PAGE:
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Is Brandon McCarthy’s start Sunday in jeopardy?

Checking in before Game 2 of the Bay Bridge Series. …

I have a feeling we’ll get some news on Brandon McCarthy after the game, and I’m not expecting it to be positive for A’s fans. McCarthy only stayed on the field a short time during BP before having a chat with manager Bob Melvin and going inside. The indications I’m getting are that he might be scratched from Sunday’s start. The A’s haven’t announced anything, but we know that McCarthy’s nagging shoulder issues are something he’ll deal with all season. And it’s unlikely he’s going to pitch on a normal five-day cycle. It’s really too bad for the guy, because he’s been so dialed in when he’s healthy enough to take the mound. We’ll get more after the game on him. … Follow me at twitter.com/joestiglich for all the updates …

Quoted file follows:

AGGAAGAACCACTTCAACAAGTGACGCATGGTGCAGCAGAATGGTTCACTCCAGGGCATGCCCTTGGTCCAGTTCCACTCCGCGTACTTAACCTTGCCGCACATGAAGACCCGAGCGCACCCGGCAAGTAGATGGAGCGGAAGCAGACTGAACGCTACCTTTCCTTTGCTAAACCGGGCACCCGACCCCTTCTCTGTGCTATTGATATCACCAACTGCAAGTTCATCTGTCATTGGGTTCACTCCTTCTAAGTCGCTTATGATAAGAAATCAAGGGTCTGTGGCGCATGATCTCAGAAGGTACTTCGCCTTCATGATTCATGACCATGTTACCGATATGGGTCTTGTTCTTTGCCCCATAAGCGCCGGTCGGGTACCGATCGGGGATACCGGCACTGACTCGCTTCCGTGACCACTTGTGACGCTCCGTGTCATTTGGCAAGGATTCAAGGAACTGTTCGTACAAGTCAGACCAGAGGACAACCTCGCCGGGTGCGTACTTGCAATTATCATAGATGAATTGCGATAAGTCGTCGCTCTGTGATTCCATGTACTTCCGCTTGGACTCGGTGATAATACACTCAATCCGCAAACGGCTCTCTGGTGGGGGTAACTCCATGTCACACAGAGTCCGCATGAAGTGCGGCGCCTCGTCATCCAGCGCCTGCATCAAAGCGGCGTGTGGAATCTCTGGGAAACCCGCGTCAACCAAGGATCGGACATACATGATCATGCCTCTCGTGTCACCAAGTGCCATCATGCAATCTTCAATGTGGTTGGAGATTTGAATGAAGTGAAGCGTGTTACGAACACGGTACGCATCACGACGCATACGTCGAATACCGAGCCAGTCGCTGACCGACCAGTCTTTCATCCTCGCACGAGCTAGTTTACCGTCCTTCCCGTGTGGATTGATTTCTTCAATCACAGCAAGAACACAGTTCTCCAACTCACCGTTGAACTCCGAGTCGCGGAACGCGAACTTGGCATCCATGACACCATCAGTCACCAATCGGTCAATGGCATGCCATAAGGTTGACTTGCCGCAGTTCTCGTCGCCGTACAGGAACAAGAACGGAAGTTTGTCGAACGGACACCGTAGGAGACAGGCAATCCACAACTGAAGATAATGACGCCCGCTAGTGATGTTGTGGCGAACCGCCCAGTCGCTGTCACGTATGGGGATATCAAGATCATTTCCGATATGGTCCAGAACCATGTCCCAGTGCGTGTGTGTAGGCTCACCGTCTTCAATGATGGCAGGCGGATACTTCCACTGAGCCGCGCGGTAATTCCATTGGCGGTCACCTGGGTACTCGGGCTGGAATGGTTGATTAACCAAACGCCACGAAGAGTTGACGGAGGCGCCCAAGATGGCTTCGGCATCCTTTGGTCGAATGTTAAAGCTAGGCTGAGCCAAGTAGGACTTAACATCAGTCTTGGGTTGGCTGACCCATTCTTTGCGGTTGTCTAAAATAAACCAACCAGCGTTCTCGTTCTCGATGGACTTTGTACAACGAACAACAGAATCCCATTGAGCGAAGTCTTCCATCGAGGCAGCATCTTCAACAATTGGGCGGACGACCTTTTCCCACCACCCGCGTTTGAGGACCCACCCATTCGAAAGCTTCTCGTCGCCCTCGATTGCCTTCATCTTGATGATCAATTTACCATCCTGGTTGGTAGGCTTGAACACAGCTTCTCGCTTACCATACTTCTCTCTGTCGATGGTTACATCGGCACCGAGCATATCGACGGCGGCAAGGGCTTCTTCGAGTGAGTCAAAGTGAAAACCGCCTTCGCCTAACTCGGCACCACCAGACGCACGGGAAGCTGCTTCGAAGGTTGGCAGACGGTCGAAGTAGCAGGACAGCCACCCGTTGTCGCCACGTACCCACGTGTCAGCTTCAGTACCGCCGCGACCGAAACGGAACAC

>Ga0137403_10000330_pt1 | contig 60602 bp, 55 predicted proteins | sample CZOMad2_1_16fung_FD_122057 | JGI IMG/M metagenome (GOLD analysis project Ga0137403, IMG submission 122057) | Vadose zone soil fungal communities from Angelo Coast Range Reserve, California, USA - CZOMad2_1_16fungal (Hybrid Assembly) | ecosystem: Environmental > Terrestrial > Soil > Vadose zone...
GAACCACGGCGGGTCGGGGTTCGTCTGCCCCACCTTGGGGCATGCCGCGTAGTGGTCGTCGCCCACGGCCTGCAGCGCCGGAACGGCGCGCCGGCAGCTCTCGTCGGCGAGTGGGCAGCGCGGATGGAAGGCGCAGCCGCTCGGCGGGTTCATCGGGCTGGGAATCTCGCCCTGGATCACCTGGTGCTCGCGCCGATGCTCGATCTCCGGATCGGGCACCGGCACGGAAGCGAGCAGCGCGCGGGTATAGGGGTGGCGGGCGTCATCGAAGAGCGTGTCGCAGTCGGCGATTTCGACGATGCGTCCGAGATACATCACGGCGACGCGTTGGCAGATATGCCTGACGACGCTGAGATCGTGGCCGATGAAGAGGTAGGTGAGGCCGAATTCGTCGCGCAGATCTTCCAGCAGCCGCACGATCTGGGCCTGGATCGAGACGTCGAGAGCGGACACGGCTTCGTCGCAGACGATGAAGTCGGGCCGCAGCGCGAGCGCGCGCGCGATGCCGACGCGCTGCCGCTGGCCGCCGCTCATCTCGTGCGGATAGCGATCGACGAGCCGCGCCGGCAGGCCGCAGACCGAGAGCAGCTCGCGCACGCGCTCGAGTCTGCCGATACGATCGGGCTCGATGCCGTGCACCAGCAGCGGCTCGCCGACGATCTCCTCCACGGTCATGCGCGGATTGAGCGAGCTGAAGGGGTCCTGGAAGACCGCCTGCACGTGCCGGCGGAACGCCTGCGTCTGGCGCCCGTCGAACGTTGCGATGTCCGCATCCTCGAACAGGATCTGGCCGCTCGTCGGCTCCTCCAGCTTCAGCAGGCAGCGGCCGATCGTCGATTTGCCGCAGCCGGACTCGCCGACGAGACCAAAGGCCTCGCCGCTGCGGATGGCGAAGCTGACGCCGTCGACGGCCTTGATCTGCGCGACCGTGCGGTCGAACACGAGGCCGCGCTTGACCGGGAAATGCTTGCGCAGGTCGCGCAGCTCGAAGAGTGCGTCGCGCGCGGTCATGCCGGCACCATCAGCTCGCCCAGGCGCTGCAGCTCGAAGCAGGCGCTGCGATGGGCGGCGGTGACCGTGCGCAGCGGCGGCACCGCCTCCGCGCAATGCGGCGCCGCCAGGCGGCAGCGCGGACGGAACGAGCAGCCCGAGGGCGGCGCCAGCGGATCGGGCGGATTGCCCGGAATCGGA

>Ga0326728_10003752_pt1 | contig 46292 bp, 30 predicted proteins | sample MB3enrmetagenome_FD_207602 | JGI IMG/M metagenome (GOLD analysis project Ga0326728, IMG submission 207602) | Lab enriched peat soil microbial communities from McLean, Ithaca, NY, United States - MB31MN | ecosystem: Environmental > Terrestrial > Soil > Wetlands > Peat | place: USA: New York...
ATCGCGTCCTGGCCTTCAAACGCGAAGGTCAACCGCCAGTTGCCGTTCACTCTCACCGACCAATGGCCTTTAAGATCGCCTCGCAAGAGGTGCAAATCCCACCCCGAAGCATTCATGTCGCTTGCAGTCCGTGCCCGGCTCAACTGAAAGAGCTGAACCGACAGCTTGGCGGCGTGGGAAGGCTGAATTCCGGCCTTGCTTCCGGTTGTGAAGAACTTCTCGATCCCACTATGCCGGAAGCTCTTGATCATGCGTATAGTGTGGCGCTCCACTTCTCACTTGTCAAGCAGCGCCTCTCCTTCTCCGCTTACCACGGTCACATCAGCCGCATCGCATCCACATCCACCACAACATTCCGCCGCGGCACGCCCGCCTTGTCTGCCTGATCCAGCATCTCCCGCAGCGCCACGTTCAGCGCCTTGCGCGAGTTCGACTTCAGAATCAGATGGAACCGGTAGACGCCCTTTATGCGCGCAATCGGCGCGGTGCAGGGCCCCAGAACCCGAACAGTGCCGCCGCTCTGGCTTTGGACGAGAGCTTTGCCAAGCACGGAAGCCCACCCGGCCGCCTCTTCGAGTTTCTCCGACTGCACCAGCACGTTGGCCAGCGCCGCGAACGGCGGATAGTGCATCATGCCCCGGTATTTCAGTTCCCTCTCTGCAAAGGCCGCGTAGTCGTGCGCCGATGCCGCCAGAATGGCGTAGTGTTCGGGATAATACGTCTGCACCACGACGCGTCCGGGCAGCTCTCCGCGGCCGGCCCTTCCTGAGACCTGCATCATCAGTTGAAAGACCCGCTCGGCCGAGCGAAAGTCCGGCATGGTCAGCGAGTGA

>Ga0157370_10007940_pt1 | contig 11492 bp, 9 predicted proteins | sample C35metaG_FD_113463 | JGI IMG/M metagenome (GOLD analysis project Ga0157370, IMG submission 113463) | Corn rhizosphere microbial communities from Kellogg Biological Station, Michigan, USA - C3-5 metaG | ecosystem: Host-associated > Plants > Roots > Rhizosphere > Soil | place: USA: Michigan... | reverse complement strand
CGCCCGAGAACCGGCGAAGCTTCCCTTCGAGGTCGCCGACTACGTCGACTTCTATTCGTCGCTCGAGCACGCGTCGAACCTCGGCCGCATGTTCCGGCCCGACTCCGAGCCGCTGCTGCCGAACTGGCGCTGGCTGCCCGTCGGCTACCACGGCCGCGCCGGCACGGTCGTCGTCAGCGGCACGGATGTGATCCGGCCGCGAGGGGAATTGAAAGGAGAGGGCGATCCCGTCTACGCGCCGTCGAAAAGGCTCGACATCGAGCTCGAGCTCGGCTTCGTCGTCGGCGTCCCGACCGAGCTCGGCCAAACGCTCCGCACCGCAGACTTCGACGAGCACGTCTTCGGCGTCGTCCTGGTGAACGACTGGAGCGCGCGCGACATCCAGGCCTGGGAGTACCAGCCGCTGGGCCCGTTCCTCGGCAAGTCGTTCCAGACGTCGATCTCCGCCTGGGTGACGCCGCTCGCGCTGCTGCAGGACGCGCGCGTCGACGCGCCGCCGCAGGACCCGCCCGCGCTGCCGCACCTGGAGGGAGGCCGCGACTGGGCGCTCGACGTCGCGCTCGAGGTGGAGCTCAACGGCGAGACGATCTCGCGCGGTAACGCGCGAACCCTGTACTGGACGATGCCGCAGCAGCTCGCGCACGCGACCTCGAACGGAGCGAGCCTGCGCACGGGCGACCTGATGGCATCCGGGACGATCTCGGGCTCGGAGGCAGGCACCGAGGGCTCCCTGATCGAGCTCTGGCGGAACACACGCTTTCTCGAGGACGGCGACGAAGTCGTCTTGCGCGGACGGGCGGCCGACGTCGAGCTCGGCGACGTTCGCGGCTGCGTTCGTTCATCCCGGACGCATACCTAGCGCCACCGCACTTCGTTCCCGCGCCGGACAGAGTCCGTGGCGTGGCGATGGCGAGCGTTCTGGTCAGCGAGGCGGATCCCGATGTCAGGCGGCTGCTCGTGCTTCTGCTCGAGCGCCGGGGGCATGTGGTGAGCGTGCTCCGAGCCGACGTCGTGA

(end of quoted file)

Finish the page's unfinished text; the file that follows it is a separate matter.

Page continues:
–Before any of this surfaced, I talked to McCarthy in the clubhouse about the pine tar controversy involving Rays reliever Joel Peralta, who was ejected from a game recently when umpires found pine tar on his glove. In the aftermath, Indians closer Chris Perez said that one or two pitchers on every team could be busted for having some sort of foreign substance on their gloves.

“I would say the assessment of that is probably right on,” McCarthy said. He added that he has never used pine tar himself and doesn’t have much knowledge about its effects. But he said pitchers look to use substances such as pine tar out of necessity to get a better grip on the ball. All baseballs used in major league games get rubbed up with a mud-like substance beforehand, which is meant to improve their grip. But McCarthy said baseballs end up feeling like “a cue ball covered in flour.”

Asked in general about pitchers using substances on the ball, McCarthy said: “If most people went out and felt major league baseballs after they’re rubbed up, they’re close to unthrowable. They’re dusty and slippery. I think there’s a level of acceptability before it gets to, ‘Now you’re trying to do something different. You’re not doing this to get a feel of the ball any more, you’re doing this to (get an advantage).’ It’s a slippery slope and one that you really can’t define.”

Joe Stiglich